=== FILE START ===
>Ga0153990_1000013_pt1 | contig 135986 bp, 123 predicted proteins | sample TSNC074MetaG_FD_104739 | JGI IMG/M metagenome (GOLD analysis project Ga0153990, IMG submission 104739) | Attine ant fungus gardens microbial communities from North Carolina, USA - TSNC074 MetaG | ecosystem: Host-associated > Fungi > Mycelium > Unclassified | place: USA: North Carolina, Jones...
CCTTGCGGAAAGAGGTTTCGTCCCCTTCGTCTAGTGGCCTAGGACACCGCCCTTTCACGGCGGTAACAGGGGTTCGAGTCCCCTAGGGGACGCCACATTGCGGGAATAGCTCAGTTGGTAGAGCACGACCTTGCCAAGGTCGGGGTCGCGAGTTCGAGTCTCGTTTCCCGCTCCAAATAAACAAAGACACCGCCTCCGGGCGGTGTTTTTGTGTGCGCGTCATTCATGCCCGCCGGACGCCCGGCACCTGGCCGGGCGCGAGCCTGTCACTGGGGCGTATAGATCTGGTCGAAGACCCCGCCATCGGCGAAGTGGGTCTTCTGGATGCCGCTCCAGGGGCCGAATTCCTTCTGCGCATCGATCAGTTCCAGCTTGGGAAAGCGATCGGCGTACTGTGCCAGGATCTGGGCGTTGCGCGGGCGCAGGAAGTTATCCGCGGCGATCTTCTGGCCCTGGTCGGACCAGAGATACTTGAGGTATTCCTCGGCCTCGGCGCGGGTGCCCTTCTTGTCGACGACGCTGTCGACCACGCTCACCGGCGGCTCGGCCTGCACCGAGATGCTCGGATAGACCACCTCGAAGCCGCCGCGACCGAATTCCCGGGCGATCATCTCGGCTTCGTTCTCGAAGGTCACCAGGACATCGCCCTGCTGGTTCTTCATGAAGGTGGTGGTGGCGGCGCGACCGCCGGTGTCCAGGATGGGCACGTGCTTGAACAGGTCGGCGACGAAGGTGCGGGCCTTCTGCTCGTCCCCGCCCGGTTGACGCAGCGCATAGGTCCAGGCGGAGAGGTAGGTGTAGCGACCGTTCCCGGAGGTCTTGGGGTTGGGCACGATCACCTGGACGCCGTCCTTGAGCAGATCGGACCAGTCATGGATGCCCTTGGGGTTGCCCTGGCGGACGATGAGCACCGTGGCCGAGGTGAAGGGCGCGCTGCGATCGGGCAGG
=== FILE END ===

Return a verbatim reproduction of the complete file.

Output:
>Ga0153990_1000013_pt1 | contig 135986 bp, 123 predicted proteins | sample TSNC074MetaG_FD_104739 | JGI IMG/M metagenome (GOLD analysis project Ga0153990, IMG submission 104739) | Attine ant fungus gardens microbial communities from North Carolina, USA - TSNC074 MetaG | ecosystem: Host-associated > Fungi > Mycelium > Unclassified | place: USA: North Carolina, Jones...
CCTTGCGGAAAGAGGTTTCGTCCCCTTCGTCTAGTGGCCTAGGACACCGCCCTTTCACGGCGGTAACAGGGGTTCGAGTCCCCTAGGGGACGCCACATTGCGGGAATAGCTCAGTTGGTAGAGCACGACCTTGCCAAGGTCGGGGTCGCGAGTTCGAGTCTCGTTTCCCGCTCCAAATAAACAAAGACACCGCCTCCGGGCGGTGTTTTTGTGTGCGCGTCATTCATGCCCGCCGGACGCCCGGCACCTGGCCGGGCGCGAGCCTGTCACTGGGGCGTATAGATCTGGTCGAAGACCCCGCCATCGGCGAAGTGGGTCTTCTGGATGCCGCTCCAGGGGCCGAATTCCTTCTGCGCATCGATCAGTTCCAGCTTGGGAAAGCGATCGGCGTACTGTGCCAGGATCTGGGCGTTGCGCGGGCGCAGGAAGTTATCCGCGGCGATCTTCTGGCCCTGGTCGGACCAGAGATACTTGAGGTATTCCTCGGCCTCGGCGCGGGTGCCCTTCTTGTCGACGACGCTGTCGACCACGCTCACCGGCGGCTCGGCCTGCACCGAGATGCTCGGATAGACCACCTCGAAGCCGCCGCGACCGAATTCCCGGGCGATCATCTCGGCTTCGTTCTCGAAGGTCACCAGGACATCGCCCTGCTGGTTCTTCATGAAGGTGGTGGTGGCGGCGCGACCGCCGGTGTCCAGGATGGGCACGTGCTTGAACAGGTCGGCGACGAAGGTGCGGGCCTTCTGCTCGTCCCCGCCCGGTTGACGCAGCGCATAGGTCCAGGCGGAGAGGTAGGTGTAGCGACCGTTCCCGGAGGTCTTGGGGTTGGGCACGATCACCTGGACGCCGTCCTTGAGCAGATCGGACCAGTCATGGATGCCCTTGGGGTTGCCCTGGCGGACGATGAGCACCGTGGCCGAGGTGAAGGGCGCGCTGCGATCGGGCAGG